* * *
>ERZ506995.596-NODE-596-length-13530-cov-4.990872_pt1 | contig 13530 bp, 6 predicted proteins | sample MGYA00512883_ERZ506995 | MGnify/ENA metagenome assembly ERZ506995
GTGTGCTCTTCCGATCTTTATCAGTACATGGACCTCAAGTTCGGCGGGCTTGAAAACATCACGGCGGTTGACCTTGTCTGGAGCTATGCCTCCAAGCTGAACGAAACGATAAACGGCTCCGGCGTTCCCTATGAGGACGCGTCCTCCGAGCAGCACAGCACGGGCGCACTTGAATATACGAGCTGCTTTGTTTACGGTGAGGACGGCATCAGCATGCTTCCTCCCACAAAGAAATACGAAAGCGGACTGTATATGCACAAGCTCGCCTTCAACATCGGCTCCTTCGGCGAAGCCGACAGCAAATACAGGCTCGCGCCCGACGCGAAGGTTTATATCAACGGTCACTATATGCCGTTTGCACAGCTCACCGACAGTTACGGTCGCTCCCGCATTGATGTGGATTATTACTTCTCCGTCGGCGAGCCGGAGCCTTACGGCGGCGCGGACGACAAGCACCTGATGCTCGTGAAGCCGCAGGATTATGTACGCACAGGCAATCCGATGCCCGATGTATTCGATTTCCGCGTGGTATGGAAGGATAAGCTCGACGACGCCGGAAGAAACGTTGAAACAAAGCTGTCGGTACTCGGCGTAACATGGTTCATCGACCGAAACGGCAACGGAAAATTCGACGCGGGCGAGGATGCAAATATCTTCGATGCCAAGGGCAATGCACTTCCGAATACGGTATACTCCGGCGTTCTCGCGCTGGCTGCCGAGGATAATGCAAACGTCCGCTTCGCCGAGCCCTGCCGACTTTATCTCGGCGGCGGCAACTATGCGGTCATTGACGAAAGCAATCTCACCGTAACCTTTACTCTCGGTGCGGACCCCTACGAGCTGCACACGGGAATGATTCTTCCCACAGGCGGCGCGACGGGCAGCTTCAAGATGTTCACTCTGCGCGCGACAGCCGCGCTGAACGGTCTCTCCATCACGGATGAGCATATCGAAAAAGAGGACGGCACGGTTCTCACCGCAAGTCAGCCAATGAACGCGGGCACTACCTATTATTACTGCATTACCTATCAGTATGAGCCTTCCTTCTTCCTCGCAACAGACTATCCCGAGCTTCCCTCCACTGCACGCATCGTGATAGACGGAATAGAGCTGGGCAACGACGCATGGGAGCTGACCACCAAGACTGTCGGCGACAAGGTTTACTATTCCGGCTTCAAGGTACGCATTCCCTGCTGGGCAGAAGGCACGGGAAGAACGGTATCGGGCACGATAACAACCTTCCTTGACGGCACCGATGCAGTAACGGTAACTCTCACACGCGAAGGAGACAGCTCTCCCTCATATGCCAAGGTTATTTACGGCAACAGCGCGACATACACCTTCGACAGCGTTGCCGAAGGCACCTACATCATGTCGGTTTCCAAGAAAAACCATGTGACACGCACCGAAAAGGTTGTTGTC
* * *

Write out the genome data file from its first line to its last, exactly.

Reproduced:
>ERZ506995.596-NODE-596-length-13530-cov-4.990872_pt1 | contig 13530 bp, 6 predicted proteins | sample MGYA00512883_ERZ506995 | MGnify/ENA metagenome assembly ERZ506995
GTGTGCTCTTCCGATCTTTATCAGTACATGGACCTCAAGTTCGGCGGGCTTGAAAACATCACGGCGGTTGACCTTGTCTGGAGCTATGCCTCCAAGCTGAACGAAACGATAAACGGCTCCGGCGTTCCCTATGAGGACGCGTCCTCCGAGCAGCACAGCACGGGCGCACTTGAATATACGAGCTGCTTTGTTTACGGTGAGGACGGCATCAGCATGCTTCCTCCCACAAAGAAATACGAAAGCGGACTGTATATGCACAAGCTCGCCTTCAACATCGGCTCCTTCGGCGAAGCCGACAGCAAATACAGGCTCGCGCCCGACGCGAAGGTTTATATCAACGGTCACTATATGCCGTTTGCACAGCTCACCGACAGTTACGGTCGCTCCCGCATTGATGTGGATTATTACTTCTCCGTCGGCGAGCCGGAGCCTTACGGCGGCGCGGACGACAAGCACCTGATGCTCGTGAAGCCGCAGGATTATGTACGCACAGGCAATCCGATGCCCGATGTATTCGATTTCCGCGTGGTATGGAAGGATAAGCTCGACGACGCCGGAAGAAACGTTGAAACAAAGCTGTCGGTACTCGGCGTAACATGGTTCATCGACCGAAACGGCAACGGAAAATTCGACGCGGGCGAGGATGCAAATATCTTCGATGCCAAGGGCAATGCACTTCCGAATACGGTATACTCCGGCGTTCTCGCGCTGGCTGCCGAGGATAATGCAAACGTCCGCTTCGCCGAGCCCTGCCGACTTTATCTCGGCGGCGGCAACTATGCGGTCATTGACGAAAGCAATCTCACCGTAACCTTTACTCTCGGTGCGGACCCCTACGAGCTGCACACGGGAATGATTCTTCCCACAGGCGGCGCGACGGGCAGCTTCAAGATGTTCACTCTGCGCGCGACAGCCGCGCTGAACGGTCTCTCCATCACGGATGAGCATATCGAAAAAGAGGACGGCACGGTTCTCACCGCAAGTCAGCCAATGAACGCGGGCACTACCTATTATTACTGCATTACCTATCAGTATGAGCCTTCCTTCTTCCTCGCAACAGACTATCCCGAGCTTCCCTCCACTGCACGCATCGTGATAGACGGAATAGAGCTGGGCAACGACGCATGGGAGCTGACCACCAAGACTGTCGGCGACAAGGTTTACTATTCCGGCTTCAAGGTACGCATTCCCTGCTGGGCAGAAGGCACGGGAAGAACGGTATCGGGCACGATAACAACCTTCCTTGACGGCACCGATGCAGTAACGGTAACTCTCACACGCGAAGGAGACAGCTCTCCCTCATATGCCAAGGTTATTTACGGCAACAGCGCGACATACACCTTCGACAGCGTTGCCGAAGGCACCTACATCATGTCGGTTTCCAAGAAAAACCATGTGACACGCACCGAAAAGGTTGTTGTC